Drag is aerodynamic force component parallel to the direction of motion.

Lift is aerodynamic force component perpendicular to the direction of motion.

Direction of motion with respect to what?

1) The instantaneous local atmosphere (the air)? If the wind suddenly changes, does the displacement angle (below) change because the rocket keeps going in one direction, but the aerodynamic force changes because the air is now moving differently?

2) Earth-centered, Earth-rotating frame?

3) Earth-centered, inertial frame?

I'd like to write a few lines of code, but I was stopped cold when I realized that a (very strong) gust of wind can induce lift - depending on how the vectors are defined.

Image from https://spaceflightsystems.grc.nasa.gov/education/rocket/rktstab.html

NASA Rocket Forces


As I believe you suspected, it is based off of the local wind direction. Changing winds will affect the way that lift affects the rocket. As specified at Wikipedia

Drag ... is a force acting opposite to the relative motion of any object moving with respect to a surrounding fluid.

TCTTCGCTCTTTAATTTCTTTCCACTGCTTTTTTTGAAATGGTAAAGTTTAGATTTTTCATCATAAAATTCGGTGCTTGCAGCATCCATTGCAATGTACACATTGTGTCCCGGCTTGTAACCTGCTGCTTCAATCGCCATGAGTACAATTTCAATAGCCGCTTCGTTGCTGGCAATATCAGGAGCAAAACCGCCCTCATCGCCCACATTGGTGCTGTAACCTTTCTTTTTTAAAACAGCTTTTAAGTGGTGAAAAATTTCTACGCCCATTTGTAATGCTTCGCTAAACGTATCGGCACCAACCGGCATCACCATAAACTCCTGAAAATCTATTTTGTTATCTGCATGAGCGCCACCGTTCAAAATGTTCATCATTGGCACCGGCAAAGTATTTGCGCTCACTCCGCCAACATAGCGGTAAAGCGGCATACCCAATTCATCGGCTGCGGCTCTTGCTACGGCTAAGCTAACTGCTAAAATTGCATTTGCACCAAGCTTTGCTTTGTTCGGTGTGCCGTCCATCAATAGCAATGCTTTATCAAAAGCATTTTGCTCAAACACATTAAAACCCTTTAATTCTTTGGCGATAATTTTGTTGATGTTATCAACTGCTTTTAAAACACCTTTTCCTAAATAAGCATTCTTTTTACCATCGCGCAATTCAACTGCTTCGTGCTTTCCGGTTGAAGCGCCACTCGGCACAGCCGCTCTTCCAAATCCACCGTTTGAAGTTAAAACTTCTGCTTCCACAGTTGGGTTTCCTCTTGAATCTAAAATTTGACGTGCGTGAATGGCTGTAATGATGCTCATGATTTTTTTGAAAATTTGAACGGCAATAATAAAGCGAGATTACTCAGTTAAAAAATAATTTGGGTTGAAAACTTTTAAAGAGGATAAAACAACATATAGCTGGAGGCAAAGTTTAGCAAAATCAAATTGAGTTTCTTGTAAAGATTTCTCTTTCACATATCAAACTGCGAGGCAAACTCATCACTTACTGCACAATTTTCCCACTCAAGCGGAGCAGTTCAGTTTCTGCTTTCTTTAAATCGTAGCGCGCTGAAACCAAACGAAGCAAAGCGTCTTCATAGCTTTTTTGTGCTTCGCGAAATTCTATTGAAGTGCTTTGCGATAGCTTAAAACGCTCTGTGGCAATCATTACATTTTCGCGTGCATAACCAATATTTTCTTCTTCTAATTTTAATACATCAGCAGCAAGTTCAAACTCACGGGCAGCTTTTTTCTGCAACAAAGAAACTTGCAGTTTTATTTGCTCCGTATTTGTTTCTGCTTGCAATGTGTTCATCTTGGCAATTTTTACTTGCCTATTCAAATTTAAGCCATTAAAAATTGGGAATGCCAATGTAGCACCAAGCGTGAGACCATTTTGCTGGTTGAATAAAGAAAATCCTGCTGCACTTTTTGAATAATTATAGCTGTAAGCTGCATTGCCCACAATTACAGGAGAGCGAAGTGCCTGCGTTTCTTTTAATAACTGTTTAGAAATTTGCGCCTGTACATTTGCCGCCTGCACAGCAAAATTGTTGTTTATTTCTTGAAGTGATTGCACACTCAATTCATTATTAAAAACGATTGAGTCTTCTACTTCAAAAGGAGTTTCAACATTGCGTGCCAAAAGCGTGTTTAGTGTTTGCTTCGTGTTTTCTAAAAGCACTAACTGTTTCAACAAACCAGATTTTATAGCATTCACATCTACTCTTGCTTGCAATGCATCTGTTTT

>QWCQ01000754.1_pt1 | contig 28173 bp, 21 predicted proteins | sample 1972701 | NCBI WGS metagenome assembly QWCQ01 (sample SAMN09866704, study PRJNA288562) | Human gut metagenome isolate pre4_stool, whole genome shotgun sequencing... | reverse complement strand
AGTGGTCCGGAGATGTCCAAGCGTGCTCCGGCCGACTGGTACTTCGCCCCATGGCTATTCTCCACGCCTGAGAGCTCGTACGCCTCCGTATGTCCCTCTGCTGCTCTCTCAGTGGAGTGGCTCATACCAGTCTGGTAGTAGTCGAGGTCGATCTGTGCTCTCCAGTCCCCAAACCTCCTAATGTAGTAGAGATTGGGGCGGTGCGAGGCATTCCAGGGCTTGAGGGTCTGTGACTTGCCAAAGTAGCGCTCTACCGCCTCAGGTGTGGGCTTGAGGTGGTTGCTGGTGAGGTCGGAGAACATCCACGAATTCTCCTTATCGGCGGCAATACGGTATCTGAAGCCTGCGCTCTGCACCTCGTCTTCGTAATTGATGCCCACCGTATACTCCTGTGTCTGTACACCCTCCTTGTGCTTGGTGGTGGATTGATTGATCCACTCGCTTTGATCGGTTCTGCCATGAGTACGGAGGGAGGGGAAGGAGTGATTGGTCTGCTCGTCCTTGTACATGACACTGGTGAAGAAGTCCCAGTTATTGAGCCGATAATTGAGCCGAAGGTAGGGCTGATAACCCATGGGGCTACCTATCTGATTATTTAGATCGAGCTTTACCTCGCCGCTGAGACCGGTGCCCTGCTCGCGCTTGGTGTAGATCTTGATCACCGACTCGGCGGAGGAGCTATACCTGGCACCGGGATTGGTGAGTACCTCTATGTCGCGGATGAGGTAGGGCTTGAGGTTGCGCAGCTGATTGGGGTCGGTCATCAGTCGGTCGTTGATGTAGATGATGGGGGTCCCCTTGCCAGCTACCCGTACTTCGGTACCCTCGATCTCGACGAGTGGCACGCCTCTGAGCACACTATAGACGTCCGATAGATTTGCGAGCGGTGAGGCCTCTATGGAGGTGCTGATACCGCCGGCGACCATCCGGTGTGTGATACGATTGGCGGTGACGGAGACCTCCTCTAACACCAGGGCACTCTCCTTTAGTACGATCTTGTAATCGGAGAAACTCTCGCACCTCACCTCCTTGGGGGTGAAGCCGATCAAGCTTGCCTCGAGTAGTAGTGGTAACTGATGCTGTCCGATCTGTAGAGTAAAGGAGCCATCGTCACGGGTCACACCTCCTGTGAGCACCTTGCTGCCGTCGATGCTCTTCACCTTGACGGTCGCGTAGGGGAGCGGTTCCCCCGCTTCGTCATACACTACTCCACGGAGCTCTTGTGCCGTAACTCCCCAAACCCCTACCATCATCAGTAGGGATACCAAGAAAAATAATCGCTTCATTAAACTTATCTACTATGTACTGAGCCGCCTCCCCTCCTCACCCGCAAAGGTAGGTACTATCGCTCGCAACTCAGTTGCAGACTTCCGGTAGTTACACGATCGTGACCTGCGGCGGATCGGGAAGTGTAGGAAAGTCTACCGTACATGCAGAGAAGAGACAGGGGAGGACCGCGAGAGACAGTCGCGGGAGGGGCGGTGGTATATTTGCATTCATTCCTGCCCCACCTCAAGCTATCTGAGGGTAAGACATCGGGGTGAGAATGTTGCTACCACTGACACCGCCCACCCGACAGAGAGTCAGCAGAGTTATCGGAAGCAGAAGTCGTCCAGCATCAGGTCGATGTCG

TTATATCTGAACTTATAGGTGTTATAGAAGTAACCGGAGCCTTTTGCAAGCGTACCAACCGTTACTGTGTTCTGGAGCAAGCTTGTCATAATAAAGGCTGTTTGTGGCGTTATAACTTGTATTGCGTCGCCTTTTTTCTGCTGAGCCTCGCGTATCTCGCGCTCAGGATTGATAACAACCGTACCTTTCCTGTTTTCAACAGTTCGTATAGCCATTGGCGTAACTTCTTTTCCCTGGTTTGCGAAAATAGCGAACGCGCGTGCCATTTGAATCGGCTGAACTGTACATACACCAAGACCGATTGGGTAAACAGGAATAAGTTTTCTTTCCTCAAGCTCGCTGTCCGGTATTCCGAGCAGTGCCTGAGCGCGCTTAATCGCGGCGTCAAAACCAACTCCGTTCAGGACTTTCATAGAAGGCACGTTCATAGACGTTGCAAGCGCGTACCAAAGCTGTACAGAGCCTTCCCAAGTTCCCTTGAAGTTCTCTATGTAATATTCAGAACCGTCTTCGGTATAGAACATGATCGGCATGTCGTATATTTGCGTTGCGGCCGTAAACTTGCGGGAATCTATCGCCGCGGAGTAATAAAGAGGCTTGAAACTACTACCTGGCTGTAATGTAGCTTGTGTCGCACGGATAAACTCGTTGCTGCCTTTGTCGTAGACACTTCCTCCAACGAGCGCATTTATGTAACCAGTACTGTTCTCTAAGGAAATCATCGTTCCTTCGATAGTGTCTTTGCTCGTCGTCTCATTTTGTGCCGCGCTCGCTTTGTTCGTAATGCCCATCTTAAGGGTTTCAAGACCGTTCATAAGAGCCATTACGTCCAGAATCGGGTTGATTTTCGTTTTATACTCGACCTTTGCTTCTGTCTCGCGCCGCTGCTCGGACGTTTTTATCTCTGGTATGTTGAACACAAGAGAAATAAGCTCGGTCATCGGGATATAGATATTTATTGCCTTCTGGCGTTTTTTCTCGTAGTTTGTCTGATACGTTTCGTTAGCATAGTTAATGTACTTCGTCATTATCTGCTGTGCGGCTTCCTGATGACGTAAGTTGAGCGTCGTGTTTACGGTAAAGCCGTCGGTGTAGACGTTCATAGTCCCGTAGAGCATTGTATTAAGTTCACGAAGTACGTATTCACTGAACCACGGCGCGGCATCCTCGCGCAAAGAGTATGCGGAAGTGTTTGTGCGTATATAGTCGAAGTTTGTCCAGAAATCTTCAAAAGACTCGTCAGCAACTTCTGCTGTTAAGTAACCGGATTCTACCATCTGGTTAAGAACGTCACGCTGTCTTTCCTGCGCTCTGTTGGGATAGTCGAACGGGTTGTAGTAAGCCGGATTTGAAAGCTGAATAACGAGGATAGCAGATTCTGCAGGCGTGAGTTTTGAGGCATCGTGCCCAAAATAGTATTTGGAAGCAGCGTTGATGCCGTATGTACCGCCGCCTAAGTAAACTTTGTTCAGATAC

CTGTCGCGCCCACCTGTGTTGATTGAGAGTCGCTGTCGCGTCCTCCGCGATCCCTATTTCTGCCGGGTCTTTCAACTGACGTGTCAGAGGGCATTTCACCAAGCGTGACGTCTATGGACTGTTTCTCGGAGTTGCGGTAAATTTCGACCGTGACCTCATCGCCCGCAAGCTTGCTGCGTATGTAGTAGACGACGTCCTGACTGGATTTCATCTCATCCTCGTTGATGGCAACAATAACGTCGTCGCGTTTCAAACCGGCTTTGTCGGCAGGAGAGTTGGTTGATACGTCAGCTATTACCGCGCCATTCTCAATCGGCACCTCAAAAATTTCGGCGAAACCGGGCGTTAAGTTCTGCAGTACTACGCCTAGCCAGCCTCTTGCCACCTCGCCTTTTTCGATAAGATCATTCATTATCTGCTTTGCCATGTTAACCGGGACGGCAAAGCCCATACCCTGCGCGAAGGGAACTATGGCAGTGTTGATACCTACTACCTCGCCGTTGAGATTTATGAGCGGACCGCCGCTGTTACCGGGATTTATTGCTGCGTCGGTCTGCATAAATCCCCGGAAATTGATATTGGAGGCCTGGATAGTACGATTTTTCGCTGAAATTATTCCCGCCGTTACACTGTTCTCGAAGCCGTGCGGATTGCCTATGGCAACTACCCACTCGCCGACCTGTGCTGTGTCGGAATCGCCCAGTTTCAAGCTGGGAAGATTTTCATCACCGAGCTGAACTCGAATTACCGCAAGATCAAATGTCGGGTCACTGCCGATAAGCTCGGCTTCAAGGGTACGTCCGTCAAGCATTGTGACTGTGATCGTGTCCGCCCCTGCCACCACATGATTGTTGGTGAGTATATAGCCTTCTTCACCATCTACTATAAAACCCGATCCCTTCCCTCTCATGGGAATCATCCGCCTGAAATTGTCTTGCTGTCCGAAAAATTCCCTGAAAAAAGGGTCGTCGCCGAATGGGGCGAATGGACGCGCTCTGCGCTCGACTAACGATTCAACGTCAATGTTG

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  • $\begingroup$ Afterward, it seems obvious - a no-brainer. But only after someone who knows what they are talking about confirms it. Retroactively-obvious I think it's called. Thank you! $\endgroup$ – uhoh Jul 9 '16 at 13:56
  • $\begingroup$ Where "wind" includes relative motion due to the flight of the vehicle, and not just wind relative to the ground. Shuttle mostly used the body frame. $\endgroup$ – Organic Marble Jul 9 '16 at 17:43
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    $\begingroup$ Hence the use of the word "Local" $\endgroup$ – PearsonArtPhoto Jul 9 '16 at 17:46
  • $\begingroup$ As one who dealt with meteorological winds during launch, it was an important distinction for us. $\endgroup$ – Organic Marble Jul 9 '16 at 17:51

Offered up as a supplement to the accepted answer, since I like pictures.

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From Coordinate Systems for the Space Shuttle Program.

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  • $\begingroup$ I like them too! The linked document is a fun read as well. Thanks! $\endgroup$ – uhoh Jul 10 '16 at 1:23

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